Borderline-Nuts: Antonio Campos and Brady Corbet on Simon Killer

The Skinny speaks to Antonio Campos and Brady Corbet, the director and star of Simon Killer, a twisted psychological odyssey set in a nightmarish Paris

Feature by Jamie Dunn | 05 Apr 2013

Antonio Campos doesn’t go in for feel-good. The Afterschool director’s second feature, Simon Killer, focuses on a young American in Paris who falls for a local lass, but, as its on-the-nose title suggests, this is no Before Sunrise. Simon, played with a beguiling mix of vulnerability and dead-eyed psychosis by Brady Corbet, doesn’t romance his new object of affection Victoria (Mati Diop, star of 35 Shots of Rum); he insinuates himself into her life like a parasite. Some guys use pithy one-liners to chat-up women, Simon reels them in using pity.

Initially their relationship is professional: Victoria works as a prostitute and, after one particularly lonely night wandering the Pigalle quarter, Simon stumbles into the brothel in which she works and quickly becomes one of her regulars. Before she knows it he’s wormed his way into her apartment and then into her bed. As onscreen relationships go, this one’s up there with Taxi Driver’s Travis (Robert De Niro) and Betsy (Cybill Shepherd) in the toe-curling stakes.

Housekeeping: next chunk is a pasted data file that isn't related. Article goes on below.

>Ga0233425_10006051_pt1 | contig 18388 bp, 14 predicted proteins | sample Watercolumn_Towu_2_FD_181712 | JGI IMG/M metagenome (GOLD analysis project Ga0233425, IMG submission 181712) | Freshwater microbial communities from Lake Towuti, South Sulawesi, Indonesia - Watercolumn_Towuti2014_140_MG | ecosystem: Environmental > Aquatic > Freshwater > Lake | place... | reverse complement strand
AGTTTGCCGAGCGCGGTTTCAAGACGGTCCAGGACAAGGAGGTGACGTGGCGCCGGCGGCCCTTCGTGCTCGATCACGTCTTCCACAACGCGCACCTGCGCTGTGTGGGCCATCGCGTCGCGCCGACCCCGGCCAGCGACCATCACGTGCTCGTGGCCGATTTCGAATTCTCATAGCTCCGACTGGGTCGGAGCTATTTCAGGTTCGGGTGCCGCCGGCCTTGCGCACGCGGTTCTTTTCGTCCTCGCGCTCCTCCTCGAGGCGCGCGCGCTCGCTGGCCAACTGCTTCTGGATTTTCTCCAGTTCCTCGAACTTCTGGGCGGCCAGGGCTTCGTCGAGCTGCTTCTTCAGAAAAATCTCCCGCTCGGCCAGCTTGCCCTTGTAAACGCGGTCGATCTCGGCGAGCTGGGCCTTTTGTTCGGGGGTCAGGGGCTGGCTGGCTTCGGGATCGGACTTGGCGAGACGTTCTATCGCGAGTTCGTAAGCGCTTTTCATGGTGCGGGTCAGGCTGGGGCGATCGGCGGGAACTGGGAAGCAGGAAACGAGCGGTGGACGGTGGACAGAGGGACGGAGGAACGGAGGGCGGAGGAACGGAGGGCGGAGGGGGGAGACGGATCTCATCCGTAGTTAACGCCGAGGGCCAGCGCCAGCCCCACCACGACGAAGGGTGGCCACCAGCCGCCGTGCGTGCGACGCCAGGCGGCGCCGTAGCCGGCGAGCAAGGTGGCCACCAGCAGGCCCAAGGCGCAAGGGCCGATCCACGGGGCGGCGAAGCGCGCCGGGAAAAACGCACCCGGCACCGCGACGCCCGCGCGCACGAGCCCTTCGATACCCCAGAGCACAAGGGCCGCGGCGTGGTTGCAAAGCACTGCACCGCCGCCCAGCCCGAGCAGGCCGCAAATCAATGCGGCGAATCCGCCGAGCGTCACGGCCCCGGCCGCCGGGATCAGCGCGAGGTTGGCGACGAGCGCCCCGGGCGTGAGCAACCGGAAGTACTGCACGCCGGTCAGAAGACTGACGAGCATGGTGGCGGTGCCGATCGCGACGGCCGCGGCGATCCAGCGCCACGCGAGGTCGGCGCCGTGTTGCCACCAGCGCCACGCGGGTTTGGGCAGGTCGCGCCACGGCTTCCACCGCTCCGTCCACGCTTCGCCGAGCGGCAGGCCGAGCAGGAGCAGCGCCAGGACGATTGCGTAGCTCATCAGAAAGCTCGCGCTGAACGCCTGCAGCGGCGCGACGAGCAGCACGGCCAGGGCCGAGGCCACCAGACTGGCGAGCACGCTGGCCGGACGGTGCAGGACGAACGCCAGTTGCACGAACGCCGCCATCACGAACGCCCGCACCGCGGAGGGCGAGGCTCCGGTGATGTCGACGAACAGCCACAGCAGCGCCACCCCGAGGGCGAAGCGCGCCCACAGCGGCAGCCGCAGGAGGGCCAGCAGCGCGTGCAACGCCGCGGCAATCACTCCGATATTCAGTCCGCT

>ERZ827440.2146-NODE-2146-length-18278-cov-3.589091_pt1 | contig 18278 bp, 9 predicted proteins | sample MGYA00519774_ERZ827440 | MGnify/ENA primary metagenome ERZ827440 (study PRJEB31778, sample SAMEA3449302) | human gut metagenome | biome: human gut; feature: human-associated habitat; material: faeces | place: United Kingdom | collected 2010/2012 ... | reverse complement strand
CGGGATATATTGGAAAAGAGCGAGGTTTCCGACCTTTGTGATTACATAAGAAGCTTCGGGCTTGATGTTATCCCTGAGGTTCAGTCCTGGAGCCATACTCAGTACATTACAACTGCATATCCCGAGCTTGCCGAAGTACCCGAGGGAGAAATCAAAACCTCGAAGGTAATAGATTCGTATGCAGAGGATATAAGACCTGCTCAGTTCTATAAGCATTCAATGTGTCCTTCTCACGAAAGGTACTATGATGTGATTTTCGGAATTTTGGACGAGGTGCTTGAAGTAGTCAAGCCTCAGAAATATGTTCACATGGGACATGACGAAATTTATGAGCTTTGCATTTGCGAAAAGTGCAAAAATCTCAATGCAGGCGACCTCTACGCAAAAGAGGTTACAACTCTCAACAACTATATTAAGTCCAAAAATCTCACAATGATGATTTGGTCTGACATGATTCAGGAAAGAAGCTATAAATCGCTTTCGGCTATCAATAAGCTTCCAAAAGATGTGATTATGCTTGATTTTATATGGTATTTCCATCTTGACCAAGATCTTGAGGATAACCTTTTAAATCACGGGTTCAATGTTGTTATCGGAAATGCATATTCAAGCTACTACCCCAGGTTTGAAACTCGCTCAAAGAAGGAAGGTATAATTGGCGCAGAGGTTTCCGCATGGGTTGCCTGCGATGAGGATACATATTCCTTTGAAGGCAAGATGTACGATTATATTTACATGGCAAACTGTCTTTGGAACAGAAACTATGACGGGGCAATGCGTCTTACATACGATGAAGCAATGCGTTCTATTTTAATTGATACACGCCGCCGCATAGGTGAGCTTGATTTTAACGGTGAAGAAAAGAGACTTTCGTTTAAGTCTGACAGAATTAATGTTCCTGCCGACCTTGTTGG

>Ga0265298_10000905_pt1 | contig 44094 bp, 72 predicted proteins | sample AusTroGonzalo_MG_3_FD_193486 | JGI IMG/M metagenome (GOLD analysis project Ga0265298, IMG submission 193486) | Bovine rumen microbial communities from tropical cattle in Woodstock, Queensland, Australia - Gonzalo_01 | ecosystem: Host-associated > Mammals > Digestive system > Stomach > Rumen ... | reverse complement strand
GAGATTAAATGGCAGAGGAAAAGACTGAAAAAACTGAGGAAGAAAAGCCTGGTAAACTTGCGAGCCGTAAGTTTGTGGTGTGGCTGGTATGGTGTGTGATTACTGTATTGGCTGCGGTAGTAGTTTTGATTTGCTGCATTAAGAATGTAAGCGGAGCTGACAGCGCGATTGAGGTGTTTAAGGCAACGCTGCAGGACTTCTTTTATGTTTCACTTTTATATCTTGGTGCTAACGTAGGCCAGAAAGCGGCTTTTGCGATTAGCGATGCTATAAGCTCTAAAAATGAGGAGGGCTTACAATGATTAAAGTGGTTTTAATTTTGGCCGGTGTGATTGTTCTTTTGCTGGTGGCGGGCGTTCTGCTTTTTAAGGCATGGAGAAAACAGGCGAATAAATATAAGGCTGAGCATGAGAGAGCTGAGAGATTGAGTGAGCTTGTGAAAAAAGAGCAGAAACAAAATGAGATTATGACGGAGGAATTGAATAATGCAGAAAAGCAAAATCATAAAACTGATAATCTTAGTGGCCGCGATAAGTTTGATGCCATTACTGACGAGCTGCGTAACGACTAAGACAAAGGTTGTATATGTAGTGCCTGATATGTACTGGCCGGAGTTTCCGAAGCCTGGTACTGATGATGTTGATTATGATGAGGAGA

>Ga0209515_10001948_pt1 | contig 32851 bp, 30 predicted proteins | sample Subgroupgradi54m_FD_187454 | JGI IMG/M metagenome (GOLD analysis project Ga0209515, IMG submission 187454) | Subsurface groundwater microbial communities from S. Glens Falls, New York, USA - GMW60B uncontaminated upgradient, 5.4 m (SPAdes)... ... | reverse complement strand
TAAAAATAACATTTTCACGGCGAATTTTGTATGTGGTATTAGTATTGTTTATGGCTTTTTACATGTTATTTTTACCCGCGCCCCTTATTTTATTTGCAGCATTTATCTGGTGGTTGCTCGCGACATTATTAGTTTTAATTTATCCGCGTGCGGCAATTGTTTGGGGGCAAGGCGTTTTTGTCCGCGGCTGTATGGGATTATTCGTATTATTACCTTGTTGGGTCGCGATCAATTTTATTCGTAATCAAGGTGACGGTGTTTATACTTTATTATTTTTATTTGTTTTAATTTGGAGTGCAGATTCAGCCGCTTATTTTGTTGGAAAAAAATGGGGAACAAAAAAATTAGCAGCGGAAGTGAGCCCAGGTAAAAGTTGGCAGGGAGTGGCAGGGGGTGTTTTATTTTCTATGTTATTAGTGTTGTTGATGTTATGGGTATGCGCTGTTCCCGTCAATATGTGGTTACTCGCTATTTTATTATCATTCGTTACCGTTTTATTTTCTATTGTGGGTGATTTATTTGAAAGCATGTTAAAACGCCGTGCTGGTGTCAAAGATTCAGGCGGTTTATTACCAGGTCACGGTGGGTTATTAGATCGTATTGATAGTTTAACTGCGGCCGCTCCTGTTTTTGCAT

Poisonous male protagonists are very much Campos’ MO. It’s what links Simon Killer to the disquieting Afterschool, which centred on Robert (Ezra Miller), a misfit teen whose chief hobby, like Simon’s, is developing unhealthy attitudes towards the opposite sex. In many ways this new work seems like that earlier high-school-set film’s unofficial sequel: these could be Robert’s college years. When I meet Campos and his star, Corbet, in a plush suite at The May Fair hotel during last year’s London Film Festival, they’re quick to reassure me that’s not the case.